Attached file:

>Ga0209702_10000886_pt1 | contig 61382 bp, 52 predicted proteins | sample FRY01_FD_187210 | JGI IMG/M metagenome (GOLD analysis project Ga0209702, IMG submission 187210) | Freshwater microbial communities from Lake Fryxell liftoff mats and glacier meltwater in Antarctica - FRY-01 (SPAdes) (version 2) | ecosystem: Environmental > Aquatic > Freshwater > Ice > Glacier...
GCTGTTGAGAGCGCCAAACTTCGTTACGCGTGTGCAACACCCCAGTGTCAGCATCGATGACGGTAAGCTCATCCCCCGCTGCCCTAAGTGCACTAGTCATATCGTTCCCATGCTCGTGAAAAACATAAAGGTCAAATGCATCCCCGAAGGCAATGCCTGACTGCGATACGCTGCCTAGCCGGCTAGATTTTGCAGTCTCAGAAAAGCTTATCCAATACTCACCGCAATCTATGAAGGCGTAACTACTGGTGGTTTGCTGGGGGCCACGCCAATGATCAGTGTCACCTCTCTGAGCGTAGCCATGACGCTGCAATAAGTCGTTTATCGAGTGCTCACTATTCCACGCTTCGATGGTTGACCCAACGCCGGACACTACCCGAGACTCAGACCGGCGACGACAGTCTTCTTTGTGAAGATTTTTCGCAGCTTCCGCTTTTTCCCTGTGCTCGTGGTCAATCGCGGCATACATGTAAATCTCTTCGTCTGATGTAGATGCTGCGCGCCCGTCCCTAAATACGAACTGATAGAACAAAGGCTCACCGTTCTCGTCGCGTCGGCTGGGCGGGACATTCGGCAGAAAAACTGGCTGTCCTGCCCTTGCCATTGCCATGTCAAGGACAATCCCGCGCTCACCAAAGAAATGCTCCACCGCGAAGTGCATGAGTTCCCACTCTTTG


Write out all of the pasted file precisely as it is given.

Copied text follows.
>Ga0209702_10000886_pt1 | contig 61382 bp, 52 predicted proteins | sample FRY01_FD_187210 | JGI IMG/M metagenome (GOLD analysis project Ga0209702, IMG submission 187210) | Freshwater microbial communities from Lake Fryxell liftoff mats and glacier meltwater in Antarctica - FRY-01 (SPAdes) (version 2) | ecosystem: Environmental > Aquatic > Freshwater > Ice > Glacier...
GCTGTTGAGAGCGCCAAACTTCGTTACGCGTGTGCAACACCCCAGTGTCAGCATCGATGACGGTAAGCTCATCCCCCGCTGCCCTAAGTGCACTAGTCATATCGTTCCCATGCTCGTGAAAAACATAAAGGTCAAATGCATCCCCGAAGGCAATGCCTGACTGCGATACGCTGCCTAGCCGGCTAGATTTTGCAGTCTCAGAAAAGCTTATCCAATACTCACCGCAATCTATGAAGGCGTAACTACTGGTGGTTTGCTGGGGGCCACGCCAATGATCAGTGTCACCTCTCTGAGCGTAGCCATGACGCTGCAATAAGTCGTTTATCGAGTGCTCACTATTCCACGCTTCGATGGTTGACCCAACGCCGGACACTACCCGAGACTCAGACCGGCGACGACAGTCTTCTTTGTGAAGATTTTTCGCAGCTTCCGCTTTTTCCCTGTGCTCGTGGTCAATCGCGGCATACATGTAAATCTCTTCGTCTGATGTAGATGCTGCGCGCCCGTCCCTAAATACGAACTGATAGAACAAAGGCTCACCGTTCTCGTCGCGTCGGCTGGGCGGGACATTCGGCAGAAAAACTGGCTGTCCTGCCCTTGCCATTGCCATGTCAAGGACAATCCCGCGCTCACCAAAGAAATGCTCCACCGCGAAGTGCATGAGTTCCCACTCTTTG